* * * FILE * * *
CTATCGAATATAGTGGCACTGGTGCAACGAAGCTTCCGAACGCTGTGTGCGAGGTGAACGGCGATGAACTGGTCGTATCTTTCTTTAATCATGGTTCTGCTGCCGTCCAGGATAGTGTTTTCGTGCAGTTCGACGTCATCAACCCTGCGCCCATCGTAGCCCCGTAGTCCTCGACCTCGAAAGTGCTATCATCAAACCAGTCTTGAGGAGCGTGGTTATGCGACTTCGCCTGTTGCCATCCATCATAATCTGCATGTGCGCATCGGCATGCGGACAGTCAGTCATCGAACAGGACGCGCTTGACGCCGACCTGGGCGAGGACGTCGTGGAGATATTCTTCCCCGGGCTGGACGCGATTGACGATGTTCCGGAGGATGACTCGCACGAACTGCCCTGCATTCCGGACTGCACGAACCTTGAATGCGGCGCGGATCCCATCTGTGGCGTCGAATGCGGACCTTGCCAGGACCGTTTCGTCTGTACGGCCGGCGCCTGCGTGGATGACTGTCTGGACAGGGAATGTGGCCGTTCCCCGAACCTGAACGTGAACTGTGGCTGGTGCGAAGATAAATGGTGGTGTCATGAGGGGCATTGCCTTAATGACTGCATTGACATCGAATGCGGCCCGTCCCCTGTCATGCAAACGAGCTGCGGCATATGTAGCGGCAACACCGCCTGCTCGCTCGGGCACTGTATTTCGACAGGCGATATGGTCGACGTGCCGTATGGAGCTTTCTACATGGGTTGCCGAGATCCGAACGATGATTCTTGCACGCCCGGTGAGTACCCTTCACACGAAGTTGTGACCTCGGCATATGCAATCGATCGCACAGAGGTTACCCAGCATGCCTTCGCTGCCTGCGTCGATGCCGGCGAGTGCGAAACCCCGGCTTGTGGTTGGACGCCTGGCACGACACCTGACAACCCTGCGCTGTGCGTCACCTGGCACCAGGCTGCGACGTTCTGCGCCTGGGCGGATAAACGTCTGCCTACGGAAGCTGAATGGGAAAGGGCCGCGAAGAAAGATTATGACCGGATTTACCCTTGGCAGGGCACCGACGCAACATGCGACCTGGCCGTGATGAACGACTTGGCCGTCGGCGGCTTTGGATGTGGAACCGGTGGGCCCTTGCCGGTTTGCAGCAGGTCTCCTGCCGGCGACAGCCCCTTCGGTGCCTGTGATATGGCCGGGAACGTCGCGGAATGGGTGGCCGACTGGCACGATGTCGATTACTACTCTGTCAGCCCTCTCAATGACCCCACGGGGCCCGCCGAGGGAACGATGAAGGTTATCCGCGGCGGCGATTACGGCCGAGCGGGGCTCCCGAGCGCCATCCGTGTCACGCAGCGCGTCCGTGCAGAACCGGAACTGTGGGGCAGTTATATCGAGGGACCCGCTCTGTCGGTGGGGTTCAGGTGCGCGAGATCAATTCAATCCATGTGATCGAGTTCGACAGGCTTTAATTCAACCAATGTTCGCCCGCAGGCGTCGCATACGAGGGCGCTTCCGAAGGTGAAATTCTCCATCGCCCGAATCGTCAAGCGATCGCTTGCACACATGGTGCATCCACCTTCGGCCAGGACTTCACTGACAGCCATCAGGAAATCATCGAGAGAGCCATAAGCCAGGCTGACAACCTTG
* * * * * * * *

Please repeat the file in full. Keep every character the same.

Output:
CTATCGAATATAGTGGCACTGGTGCAACGAAGCTTCCGAACGCTGTGTGCGAGGTGAACGGCGATGAACTGGTCGTATCTTTCTTTAATCATGGTTCTGCTGCCGTCCAGGATAGTGTTTTCGTGCAGTTCGACGTCATCAACCCTGCGCCCATCGTAGCCCCGTAGTCCTCGACCTCGAAAGTGCTATCATCAAACCAGTCTTGAGGAGCGTGGTTATGCGACTTCGCCTGTTGCCATCCATCATAATCTGCATGTGCGCATCGGCATGCGGACAGTCAGTCATCGAACAGGACGCGCTTGACGCCGACCTGGGCGAGGACGTCGTGGAGATATTCTTCCCCGGGCTGGACGCGATTGACGATGTTCCGGAGGATGACTCGCACGAACTGCCCTGCATTCCGGACTGCACGAACCTTGAATGCGGCGCGGATCCCATCTGTGGCGTCGAATGCGGACCTTGCCAGGACCGTTTCGTCTGTACGGCCGGCGCCTGCGTGGATGACTGTCTGGACAGGGAATGTGGCCGTTCCCCGAACCTGAACGTGAACTGTGGCTGGTGCGAAGATAAATGGTGGTGTCATGAGGGGCATTGCCTTAATGACTGCATTGACATCGAATGCGGCCCGTCCCCTGTCATGCAAACGAGCTGCGGCATATGTAGCGGCAACACCGCCTGCTCGCTCGGGCACTGTATTTCGACAGGCGATATGGTCGACGTGCCGTATGGAGCTTTCTACATGGGTTGCCGAGATCCGAACGATGATTCTTGCACGCCCGGTGAGTACCCTTCACACGAAGTTGTGACCTCGGCATATGCAATCGATCGCACAGAGGTTACCCAGCATGCCTTCGCTGCCTGCGTCGATGCCGGCGAGTGCGAAACCCCGGCTTGTGGTTGGACGCCTGGCACGACACCTGACAACCCTGCGCTGTGCGTCACCTGGCACCAGGCTGCGACGTTCTGCGCCTGGGCGGATAAACGTCTGCCTACGGAAGCTGAATGGGAAAGGGCCGCGAAGAAAGATTATGACCGGATTTACCCTTGGCAGGGCACCGACGCAACATGCGACCTGGCCGTGATGAACGACTTGGCCGTCGGCGGCTTTGGATGTGGAACCGGTGGGCCCTTGCCGGTTTGCAGCAGGTCTCCTGCCGGCGACAGCCCCTTCGGTGCCTGTGATATGGCCGGGAACGTCGCGGAATGGGTGGCCGACTGGCACGATGTCGATTACTACTCTGTCAGCCCTCTCAATGACCCCACGGGGCCCGCCGAGGGAACGATGAAGGTTATCCGCGGCGGCGATTACGGCCGAGCGGGGCTCCCGAGCGCCATCCGTGTCACGCAGCGCGTCCGTGCAGAACCGGAACTGTGGGGCAGTTATATCGAGGGACCCGCTCTGTCGGTGGGGTTCAGGTGCGCGAGATCAATTCAATCCATGTGATCGAGTTCGACAGGCTTTAATTCAACCAATGTTCGCCCGCAGGCGTCGCATACGAGGGCGCTTCCGAAGGTGAAATTCTCCATCGCCCGAATCGTCAAGCGATCGCTTGCACACATGGTGCATCCACCTTCGGCCAGGACTTCACTGACAGCCATCAGGAAATCATCGAGAGAGCCATAAGCCAGGCTGACAACCTTG